How Not to Find and Report Security Problems

Have you ever discovered a security problem with a system foreign to your network? If so, how did you find that problem, and how did you handle the discovered information? Did you find the problem with a port scan and subsequent probes, or did you discover something about a site's use of Web forms? Did you report the problem to the site operator, post it publicly, or notify the media first? Did you offer to help fix the problem for a fee?

Many different situations can occur when you discover a security risk, and staying out of trouble isn't always easy, especially if you intend to profit from your work. A good example is the true story of a young man who was arrested last year for port scanning. About a year ago, I received a phone call from an attorney who wanted me to testify as an expert witness on behalf of his young client who was being prosecuted under computer crime laws somewhere in the United States. Apparently, the young man had tested the basic security of an ISP without its written consent, and the ISP didn't take the incident lightly. The man was a developer tasked with putting a site online and ensuring that site's security. To do so, he thought it would be prudent to perform a simple port scan of the ISP's network from the outside looking in. Seems harmless enough, doesn't it? Well, the ISP didn't see the situation that way.

After the man instigated the port scan, the ISP's monitoring systems noticed the activity and alerted the security team who promptly contacted the young man to find out his motives. The man explained his situation and assured the ISP that he was only trying to learn what the basic exposure was to his client's site as it sat inside the ISP's network. The ISP took note of his comments and ended the call; the man thought nothing more of the incident. However, soon after, the ISP pressed criminal charges against the man for performing the unauthorized port scan. He wound up in jail and his equipment was confiscated.

I don't know how the case turned out because, for various reasons, I didn't testify on his behalf, but I want to point out this case to demonstrate how touchy some network operators are about their networks' security. And frankly, I don't blame them. But I do think this particular ISP grossly overreacted to an apparent case of simple port scanning. To me, infrequent port scanning isn't any different than walking down the street to see whether anyone left a door or window open. To further that analogy, I think it's OK to look, but we shouldn't go inside unless invited. But sometimes the temptation proves too great, and people intrude anyway, and it usually leads to trouble.

Every few months, I receive email messages that point out a problem someone has discovered in another person's system—usually in reference to a public Web site. Most of the time, the details I receive attempt to prove the discovered problem is exploitable: a link is usually included that I can test myself. But I'm always hesitant to try such links because they can lead to unwanted trouble. I'm more inclined to contact the site operators and explain what I know about the matter. But some people, once they receive such information privately or from a public site, can't resist the temptation to peek inside a system. Is that a wise thing to do? I can understand the temptation to verify a problem, but if it's not on your system, maybe it's not such a good idea to poke around uninvited. Another case in point: Wyndham International, a giant hotel chain, recently was discovered to have a huge security problem with its Web site.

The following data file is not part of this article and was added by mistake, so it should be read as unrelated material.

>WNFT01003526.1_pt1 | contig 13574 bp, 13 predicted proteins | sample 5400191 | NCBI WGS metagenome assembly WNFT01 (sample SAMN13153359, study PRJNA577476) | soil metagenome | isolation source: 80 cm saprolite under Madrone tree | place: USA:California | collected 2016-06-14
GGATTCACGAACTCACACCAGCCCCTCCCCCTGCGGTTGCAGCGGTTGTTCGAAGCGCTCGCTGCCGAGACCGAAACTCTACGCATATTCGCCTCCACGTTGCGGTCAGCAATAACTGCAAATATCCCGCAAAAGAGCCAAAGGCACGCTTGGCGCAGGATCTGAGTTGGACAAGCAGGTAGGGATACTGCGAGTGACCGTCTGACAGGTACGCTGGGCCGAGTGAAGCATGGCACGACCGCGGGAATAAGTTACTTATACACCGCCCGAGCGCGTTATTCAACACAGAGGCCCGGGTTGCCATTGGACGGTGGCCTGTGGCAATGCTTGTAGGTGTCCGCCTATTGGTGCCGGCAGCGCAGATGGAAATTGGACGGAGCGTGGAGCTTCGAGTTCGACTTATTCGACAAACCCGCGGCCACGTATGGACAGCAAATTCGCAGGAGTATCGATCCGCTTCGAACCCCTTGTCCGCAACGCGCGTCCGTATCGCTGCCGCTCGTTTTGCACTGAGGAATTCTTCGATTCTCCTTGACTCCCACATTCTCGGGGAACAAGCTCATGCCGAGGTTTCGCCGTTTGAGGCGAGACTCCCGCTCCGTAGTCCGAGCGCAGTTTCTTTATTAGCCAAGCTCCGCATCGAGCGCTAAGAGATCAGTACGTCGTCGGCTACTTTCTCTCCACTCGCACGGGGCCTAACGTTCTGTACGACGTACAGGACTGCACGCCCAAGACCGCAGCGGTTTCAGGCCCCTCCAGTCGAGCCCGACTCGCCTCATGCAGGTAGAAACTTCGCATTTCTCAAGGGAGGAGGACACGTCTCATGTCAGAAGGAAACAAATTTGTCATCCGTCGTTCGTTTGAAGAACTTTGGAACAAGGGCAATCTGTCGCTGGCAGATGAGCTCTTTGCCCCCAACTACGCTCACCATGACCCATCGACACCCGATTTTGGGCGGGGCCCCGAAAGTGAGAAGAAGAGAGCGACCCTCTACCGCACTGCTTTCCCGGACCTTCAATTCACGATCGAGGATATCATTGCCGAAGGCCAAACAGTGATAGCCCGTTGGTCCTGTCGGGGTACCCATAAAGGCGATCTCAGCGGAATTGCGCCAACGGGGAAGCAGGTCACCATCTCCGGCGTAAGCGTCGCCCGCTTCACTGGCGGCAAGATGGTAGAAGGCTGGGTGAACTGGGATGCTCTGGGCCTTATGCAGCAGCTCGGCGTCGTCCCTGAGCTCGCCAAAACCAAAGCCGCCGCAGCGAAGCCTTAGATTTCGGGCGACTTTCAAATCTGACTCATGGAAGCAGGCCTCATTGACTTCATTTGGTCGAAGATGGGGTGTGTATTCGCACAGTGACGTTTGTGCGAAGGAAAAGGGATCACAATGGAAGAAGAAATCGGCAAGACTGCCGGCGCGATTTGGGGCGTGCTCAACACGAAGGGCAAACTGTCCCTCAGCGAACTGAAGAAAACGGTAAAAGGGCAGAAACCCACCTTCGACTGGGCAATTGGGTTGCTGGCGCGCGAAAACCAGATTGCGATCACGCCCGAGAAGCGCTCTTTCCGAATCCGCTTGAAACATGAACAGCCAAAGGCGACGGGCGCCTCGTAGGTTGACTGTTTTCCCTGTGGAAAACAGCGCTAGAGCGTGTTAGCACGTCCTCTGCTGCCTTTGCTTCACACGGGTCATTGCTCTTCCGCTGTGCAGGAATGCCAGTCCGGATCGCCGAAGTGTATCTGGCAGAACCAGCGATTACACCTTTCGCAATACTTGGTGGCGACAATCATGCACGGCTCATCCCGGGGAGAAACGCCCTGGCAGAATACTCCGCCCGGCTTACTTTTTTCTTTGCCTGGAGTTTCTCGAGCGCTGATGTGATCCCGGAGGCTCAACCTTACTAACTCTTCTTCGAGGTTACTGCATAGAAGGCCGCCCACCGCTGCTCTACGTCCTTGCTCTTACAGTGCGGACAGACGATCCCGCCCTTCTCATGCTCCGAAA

The Arizona Republic newspaper ran a story about Wyndham last week. A man trespassed into the company's public Web site after finding a security problem with that site's Web forms. The man discovered that he could view other people's private account information by simply changing an account number on a Web form and resubmitting it to the server. It's an age-old bad oversight that apparently still afflicts many aspiring Web developers.

According to the news report, upon learning of this vulnerability the man sent email to Wyndham, which read in part, "Want to know how I did it, and how I can help you fix this problem with no press and no legal fees? The purpose of this email is not to hold any of your dta (sic) hostage, as I don't care who your customers are, although I'm sure (sic) your competition does. What if any other hotel chain gets a hold of this data?" Not very smart, was it? After receiving the email, Wyndham contacted the FBI, who then arrested the man and confiscated all of his computer equipment.

I think it's natural for someone to think that a company might pay an unsolicited discoverer to help plug a security hole. But that rarely happens, so forget about it!

Before I sign off this week, I want to let you know that over the past few weeks, I've received feedback that asked whether I know about any personal firewall comparative reviews, and as it turns out, I do. Sean Boran wrote a comparative review for SecurityPortal that covers numerous personal firewalls and intrusion-detection systems. Be sure to take a look—it's good stuff. Until next time, have a great week.

TAGS: Security
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